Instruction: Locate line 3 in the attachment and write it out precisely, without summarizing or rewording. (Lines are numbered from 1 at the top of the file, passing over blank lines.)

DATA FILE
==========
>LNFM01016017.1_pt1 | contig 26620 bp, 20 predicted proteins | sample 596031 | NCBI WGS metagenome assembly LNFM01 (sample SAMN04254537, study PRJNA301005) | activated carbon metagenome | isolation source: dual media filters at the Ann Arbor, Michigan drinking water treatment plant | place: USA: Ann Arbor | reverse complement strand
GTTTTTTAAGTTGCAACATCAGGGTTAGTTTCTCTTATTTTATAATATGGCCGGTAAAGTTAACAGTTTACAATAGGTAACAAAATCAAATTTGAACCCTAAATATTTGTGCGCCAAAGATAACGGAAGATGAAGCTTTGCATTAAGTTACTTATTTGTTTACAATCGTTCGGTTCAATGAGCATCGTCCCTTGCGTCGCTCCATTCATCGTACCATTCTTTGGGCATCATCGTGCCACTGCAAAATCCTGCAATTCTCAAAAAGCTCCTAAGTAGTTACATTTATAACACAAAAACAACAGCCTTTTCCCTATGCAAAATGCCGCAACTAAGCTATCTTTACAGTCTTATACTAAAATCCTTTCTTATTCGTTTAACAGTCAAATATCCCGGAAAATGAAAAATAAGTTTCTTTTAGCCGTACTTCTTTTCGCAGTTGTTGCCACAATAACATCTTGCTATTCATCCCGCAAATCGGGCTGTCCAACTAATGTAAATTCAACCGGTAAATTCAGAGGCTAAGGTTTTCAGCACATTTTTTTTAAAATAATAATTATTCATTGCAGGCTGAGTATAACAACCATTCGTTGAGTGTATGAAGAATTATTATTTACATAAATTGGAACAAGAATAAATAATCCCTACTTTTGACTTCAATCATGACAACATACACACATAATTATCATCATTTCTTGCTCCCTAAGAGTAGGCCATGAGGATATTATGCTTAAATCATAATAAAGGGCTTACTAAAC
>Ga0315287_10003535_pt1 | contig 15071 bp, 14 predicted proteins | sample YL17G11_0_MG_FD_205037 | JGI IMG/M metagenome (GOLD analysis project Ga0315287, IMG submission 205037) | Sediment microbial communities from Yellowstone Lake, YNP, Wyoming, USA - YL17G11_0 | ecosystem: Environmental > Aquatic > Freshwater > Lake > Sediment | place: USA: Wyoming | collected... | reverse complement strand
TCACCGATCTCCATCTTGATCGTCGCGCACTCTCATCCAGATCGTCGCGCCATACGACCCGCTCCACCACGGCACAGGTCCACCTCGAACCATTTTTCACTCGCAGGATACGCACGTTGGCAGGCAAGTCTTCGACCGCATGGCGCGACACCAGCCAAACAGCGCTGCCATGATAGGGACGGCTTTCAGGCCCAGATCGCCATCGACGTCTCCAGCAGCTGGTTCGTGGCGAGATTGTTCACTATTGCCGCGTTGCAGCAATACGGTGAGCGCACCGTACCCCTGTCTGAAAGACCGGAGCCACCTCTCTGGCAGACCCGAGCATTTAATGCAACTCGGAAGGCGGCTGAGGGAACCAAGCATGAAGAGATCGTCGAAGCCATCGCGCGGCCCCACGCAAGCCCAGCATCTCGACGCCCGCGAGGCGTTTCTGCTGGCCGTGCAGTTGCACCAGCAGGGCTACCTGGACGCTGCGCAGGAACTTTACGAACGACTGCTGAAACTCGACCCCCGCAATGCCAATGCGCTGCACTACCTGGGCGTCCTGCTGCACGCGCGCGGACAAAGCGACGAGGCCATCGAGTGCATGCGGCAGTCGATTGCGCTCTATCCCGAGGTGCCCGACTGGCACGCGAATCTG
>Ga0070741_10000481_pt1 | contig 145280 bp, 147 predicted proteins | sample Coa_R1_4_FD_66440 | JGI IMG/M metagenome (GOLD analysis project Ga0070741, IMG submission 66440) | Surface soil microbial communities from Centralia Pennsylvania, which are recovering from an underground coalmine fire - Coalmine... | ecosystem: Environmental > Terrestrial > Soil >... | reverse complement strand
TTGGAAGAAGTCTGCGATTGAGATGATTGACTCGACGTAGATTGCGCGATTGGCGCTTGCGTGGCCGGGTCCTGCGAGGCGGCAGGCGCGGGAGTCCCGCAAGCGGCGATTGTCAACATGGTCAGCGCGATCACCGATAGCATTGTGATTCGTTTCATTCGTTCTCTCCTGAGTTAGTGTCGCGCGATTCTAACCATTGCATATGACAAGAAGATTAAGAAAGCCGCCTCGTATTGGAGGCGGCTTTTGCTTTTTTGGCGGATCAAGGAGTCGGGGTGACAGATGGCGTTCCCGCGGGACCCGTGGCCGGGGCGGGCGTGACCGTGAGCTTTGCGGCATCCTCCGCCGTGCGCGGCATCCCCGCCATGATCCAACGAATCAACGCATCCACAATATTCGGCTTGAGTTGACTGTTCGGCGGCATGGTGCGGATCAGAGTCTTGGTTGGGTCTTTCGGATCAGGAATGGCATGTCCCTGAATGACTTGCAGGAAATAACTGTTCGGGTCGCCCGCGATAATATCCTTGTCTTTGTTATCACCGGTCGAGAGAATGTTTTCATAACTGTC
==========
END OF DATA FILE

>Ga0315287_10003535_pt1 | contig 15071 bp, 14 predicted proteins | sample YL17G11_0_MG_FD_205037 | JGI IMG/M metagenome (GOLD analysis project Ga0315287, IMG submission 205037) | Sediment microbial communities from Yellowstone Lake, YNP, Wyoming, USA - YL17G11_0 | ecosystem: Environmental > Aquatic > Freshwater > Lake > Sediment | place: USA: Wyoming | collected... | reverse complement strand